Cambridge Boat Race crews use RP3

A teensy piece of nepotism here – my niece, Eve Caroe, is trialling for the Cambridge University Womens Boat Club crews for the Oxford Cambridge Boat Race.  When she started in the squad, was the first time she had ever used RP3 and so I asked her to write about her experiences.

The selection process is tough – starting in early October with a large group of athletes, they are culled weekly until trial eights which is just before Christmas.  At that point, the squads are usually 10 athletes chasing 8 seats in a crew.  So she has survived 6 weeks…..

Using a rowperfect by Eve Caroe

Apart from the unique experience of moving on a Rowperfect (compared to a stationary erg), the most useful experience for me has been the amount of data given on the screen.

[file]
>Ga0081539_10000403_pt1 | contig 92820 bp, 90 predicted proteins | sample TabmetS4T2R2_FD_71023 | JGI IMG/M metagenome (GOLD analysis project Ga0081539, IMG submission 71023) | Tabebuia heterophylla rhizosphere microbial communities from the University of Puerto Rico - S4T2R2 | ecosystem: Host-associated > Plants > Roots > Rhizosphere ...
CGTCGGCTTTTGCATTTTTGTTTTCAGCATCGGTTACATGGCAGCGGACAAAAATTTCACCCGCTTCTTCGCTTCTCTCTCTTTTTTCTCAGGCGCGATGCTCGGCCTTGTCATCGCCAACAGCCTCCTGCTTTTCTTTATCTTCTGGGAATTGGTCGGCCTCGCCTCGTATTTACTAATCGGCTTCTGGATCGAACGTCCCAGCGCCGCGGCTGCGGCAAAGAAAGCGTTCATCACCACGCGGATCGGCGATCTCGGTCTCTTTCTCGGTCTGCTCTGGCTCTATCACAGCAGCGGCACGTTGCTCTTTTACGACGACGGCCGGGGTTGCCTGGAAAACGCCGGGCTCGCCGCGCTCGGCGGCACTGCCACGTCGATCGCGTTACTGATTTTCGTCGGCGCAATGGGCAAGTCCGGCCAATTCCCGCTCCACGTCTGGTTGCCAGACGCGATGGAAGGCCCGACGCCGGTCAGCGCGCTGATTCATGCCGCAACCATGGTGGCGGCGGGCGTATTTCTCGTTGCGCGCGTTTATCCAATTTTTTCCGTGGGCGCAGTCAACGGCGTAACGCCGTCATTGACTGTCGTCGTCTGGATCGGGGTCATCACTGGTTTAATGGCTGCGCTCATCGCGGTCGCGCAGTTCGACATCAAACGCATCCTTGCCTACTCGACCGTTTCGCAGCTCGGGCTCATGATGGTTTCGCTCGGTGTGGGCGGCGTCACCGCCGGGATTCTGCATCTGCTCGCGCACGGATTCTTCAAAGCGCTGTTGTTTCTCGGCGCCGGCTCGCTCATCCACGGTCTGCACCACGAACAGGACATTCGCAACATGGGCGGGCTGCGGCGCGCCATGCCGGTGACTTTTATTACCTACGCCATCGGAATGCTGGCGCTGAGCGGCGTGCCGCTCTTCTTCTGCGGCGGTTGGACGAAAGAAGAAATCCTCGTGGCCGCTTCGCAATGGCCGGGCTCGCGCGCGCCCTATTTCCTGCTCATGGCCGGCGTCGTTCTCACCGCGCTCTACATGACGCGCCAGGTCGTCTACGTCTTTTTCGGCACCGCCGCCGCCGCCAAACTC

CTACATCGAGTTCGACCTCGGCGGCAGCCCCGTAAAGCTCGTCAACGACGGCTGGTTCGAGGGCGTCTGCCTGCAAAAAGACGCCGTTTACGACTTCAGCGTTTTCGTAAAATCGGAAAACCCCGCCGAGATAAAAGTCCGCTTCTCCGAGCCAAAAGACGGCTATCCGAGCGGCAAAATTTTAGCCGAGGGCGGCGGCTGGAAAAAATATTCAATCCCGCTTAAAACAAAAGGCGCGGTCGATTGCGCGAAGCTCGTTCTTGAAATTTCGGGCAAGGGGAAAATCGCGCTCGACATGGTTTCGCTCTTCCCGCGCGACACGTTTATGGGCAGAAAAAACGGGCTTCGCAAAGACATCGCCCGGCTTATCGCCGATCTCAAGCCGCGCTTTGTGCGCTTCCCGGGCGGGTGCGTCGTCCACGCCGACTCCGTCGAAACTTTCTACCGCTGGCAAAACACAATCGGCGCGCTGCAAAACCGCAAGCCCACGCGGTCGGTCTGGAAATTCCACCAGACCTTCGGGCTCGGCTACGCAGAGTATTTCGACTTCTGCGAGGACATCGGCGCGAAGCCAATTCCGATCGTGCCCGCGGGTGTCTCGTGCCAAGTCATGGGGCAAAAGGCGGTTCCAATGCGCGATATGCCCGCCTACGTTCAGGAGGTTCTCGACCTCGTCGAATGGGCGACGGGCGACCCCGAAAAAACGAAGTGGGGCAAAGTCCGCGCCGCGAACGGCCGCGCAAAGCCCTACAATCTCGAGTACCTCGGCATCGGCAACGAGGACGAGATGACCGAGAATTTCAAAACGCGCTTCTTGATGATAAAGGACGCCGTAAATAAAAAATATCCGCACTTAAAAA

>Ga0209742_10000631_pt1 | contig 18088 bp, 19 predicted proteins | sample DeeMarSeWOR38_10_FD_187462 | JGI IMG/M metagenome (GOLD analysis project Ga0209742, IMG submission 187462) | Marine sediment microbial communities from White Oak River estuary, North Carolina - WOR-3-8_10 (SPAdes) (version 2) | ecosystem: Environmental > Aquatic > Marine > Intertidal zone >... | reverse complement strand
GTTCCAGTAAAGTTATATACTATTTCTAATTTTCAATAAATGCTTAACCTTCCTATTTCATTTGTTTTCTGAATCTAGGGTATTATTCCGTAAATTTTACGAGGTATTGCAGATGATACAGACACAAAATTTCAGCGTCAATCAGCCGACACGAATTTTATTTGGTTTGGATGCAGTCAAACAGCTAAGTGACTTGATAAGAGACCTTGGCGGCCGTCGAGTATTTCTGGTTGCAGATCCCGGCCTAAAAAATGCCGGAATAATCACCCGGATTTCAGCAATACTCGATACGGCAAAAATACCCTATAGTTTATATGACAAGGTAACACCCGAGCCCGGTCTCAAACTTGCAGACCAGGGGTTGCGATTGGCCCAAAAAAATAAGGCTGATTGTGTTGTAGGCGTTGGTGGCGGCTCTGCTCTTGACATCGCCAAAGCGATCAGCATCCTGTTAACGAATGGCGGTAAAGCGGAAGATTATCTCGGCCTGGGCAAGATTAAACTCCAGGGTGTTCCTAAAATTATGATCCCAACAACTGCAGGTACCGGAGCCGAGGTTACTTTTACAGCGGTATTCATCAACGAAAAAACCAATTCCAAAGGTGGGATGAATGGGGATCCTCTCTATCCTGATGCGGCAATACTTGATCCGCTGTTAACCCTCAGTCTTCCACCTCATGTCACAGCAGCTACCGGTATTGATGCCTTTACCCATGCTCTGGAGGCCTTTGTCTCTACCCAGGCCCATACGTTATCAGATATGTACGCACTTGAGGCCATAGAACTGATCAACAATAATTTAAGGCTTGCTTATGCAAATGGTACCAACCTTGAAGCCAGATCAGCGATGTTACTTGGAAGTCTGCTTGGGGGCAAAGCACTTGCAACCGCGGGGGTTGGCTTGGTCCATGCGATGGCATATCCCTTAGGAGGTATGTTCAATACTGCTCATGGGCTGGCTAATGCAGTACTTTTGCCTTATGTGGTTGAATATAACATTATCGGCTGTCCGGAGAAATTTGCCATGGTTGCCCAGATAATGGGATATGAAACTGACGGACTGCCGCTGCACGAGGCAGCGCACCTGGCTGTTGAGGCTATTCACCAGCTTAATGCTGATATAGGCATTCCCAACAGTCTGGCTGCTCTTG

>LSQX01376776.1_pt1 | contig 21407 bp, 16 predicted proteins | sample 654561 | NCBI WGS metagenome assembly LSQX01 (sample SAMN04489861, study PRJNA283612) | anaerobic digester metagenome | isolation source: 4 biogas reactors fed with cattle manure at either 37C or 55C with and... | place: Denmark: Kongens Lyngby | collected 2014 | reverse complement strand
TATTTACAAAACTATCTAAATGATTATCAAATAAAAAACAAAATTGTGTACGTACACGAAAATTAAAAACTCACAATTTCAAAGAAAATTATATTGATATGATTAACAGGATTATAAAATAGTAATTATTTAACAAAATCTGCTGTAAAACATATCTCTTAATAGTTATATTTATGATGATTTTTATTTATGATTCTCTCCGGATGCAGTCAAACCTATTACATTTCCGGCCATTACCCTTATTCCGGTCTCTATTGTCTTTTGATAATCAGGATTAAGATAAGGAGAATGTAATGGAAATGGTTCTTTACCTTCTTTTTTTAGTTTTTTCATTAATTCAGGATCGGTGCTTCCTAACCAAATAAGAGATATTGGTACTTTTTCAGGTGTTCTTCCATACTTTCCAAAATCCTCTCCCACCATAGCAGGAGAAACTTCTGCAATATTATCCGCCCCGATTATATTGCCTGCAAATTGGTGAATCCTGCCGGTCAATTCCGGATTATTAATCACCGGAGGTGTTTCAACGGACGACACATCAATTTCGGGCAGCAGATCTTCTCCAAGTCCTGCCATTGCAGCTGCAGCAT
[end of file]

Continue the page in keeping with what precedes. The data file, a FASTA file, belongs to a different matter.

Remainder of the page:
In particular, the force curve and the percentage peak power have given me a new insight into glute activation throughout the drive. Previously, I had a ‘double hump’ in my curve and a low percentage peak, caused by not connecting the second half of the drive properly. Having live data throughout long workouts has helped me experiment with different changes to see what smooths out the curve.

My first change was keeping my hands high as I drive through the second half of the stroke, which has smoothed out the curve and increased the percentage peak power. However, now my peak power is too high, so my next focus is activating my glutes earlier to increase the power around the catch.

In general, the amount of data collected by the RP3 on every stroke gives a very clear picture of my rowing stroke and how the technical changes I make affect my power output. This has helped me identify key areas for improvement in my rowing stroke, which I can take as focusses into the boat.


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